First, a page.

Fred Bartlit Jr., chief investigator of the National Commission on the BP Deepwater Horizon Oil Spill and Offshore Drilling, goes through a detailed presentation of the operation of an offshore oil rig, as the panel holds a public hearing in Washington, Monday. (AP Photo)
WASHINGTON (AP) â€” The BP oil rig explosion and spill wasnâ€™t about anyone purposely trading money for safety, investigators on a special presidential commission said Monday. Instead it was more about seemingly acceptable risks adding up to disaster. Investigators at the commissionâ€™s hearing outlined more than a dozen decisions that at the time seemed questionable but also explainable.
It was how those cascaded and crashed together that fueled catastrophe. Yet there was no evidence of a conscious decision on the BP rig to do things on the cheap at the expense of safety, investigators stressed several times. Likewise, representatives of the companies involved in the disaster denied that corners were cut because of cost. Critics â€” including a top academic, a congressman and people on the temporarily polluted Bayou â€” are balking at what they see as something close to a free pass for [auth] BPâ€™s history of cost cutting.
In the first nonpolitical and independent investigation of the disaster, commission officials say they arenâ€™t excusing BP at all, but pointing out there was no clear single decision that came down solely to money. â€œAnytime you are talking about a million and a half dollars a day, money enters in. All I am saying is human beings did not sit there and sell safety down the river for dollars on the rig that night,â€ said commission chief attorney Fred H. Bartlit Jr. That doesnâ€™t mean that a general culture of cost cutting wasnâ€™t an issue, added commission co-chairman Bob Graham, the former Florida senator and governor.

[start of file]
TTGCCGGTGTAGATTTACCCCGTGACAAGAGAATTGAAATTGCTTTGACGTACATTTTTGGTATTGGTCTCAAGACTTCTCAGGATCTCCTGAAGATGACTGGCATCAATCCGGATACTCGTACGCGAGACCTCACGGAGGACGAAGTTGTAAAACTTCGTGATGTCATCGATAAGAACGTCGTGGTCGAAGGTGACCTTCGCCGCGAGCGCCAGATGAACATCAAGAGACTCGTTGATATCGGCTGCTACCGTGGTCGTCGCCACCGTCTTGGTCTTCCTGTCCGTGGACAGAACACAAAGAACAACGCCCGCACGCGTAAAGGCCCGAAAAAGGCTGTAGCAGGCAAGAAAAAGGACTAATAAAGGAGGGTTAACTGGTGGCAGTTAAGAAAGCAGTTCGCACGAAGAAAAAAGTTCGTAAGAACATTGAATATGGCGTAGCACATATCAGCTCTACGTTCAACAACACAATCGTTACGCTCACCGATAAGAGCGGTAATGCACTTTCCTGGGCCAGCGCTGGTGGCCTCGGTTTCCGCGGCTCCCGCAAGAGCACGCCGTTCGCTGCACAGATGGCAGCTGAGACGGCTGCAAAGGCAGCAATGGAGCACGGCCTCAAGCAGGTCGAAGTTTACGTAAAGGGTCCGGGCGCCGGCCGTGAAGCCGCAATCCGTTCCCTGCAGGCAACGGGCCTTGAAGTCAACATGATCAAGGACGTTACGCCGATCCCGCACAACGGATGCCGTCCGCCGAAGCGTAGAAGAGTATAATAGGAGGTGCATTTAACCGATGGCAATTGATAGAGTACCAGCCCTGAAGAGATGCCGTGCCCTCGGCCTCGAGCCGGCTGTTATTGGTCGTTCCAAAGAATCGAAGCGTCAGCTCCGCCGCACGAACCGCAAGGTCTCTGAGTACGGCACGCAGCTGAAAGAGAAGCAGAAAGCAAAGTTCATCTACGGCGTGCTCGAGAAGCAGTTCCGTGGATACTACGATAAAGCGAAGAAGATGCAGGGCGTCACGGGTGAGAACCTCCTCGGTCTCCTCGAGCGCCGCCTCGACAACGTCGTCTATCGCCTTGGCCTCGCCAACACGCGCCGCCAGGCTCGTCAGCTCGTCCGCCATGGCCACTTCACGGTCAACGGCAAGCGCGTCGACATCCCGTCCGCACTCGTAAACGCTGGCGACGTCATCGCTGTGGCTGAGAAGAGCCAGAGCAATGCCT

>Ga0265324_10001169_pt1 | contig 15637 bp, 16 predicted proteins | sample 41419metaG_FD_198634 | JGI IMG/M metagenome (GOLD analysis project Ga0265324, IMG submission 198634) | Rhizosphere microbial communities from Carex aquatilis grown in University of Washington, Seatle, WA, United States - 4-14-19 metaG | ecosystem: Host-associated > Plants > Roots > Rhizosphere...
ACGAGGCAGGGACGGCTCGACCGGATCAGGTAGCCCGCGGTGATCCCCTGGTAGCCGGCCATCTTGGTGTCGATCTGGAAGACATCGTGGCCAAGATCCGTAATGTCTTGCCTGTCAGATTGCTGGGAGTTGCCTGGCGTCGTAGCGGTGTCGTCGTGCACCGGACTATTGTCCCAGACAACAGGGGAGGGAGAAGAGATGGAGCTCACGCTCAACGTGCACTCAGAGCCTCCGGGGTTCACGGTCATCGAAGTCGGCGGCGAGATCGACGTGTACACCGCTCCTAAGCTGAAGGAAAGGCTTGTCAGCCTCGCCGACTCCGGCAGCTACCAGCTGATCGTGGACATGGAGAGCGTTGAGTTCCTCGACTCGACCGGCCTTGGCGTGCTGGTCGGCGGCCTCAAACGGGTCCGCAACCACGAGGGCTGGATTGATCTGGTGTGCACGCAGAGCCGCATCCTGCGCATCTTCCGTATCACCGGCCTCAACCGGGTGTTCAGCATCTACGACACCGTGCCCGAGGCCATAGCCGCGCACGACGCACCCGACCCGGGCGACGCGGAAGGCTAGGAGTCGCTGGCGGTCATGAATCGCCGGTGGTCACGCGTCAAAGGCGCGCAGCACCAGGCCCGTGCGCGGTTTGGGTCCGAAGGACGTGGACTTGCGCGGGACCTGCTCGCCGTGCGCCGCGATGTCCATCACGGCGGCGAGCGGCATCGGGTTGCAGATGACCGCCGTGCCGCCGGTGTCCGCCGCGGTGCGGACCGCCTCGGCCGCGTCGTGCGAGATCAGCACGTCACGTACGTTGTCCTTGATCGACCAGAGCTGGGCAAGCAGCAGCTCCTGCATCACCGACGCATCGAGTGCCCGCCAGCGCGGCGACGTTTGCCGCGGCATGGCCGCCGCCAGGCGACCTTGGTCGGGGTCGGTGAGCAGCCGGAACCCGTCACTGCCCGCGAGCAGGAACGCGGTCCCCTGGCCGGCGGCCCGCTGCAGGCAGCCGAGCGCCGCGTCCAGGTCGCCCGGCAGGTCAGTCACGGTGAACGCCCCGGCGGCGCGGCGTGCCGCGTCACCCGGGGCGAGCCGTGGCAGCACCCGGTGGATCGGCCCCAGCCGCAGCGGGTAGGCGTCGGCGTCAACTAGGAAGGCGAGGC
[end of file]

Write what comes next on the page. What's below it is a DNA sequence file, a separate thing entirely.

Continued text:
Graham wrapped up the day by saying he was worried that there was â€œa compulsion to get this rig completed in that April 19-April 20 timetable.â€ And panel co-chairman William K. Reilly said in an interview after the hearing that BP does deserve a good share of blame: â€œA lot of the key decisions were in fact made by BP.â€ He said that while it might look as if the commission wasnâ€™t concerned about the culture of cost cutting at BP, it will address that broader corporate problem in the future. Monday was more about what immediately led to the disaster. H alliburton Co., which had the crucial job of cementing the well, was on the hotseat as much as BP on Monday, clashing more often with investigators than the oil company.
And the commission still has not dealt with the blowout preventer, a key instrument, because it is still being examined. No written report was issued on Monday.
Bartlit, the panelâ€™s chief investigator, revealed in a letter last month that testing on cement mixtures similar to those used in the well showed that the formula was unstable before the blowout, but BP and Halliburton used it anyway.
Bartlit said the companies should have reconsidered the type of cement used in the well. Cement is an essential barrier to preventing blowouts. Led by commission investigators, BP Vice President Mark Bly said Halliburton of ficials were slow about testing and results. Several times during the hearing, BP and commission investigators found themselves agreeing on blaming Halliburton.
So far, the inquiry into the April 20 rig explosion â€” which killed 11 workers and dumped 172 million gallons of oil into the Gulf of Mexico â€” is echoing investigations into past technological disasters, such as space shuttle explosions. If there is one large problem, it is the way that all sorts of small decisions become a cascade of failures that short-circuit normal safety features.
Not everyone agrees. One of the nationâ€™s top technological disaster academics said the spill commission â€” appointed by President Barack Obama â€” was a â€œcover -upâ€ from the White House. Charles Perrow, a Yale University professor who wrote the disaster sociology classic â€œNormal Accidentsâ€ said the investigation was overlooking BPâ€™s track record of disasters that have come after cost cutting.
â€œThereâ€™s a long history of dollars versus safety at this organization,â€ Perrow said in a telephone interview with The Associated Press. He referred specifically to BPâ€™s 2005 Texas City oil refinery explosion in which federal officials cited a culture of cost-cutting at the expense of safety. In 2006, BPâ€™s lack of leak detection caused a massive pipeline spill, the largest on Alaskaâ€™s North Slope to date.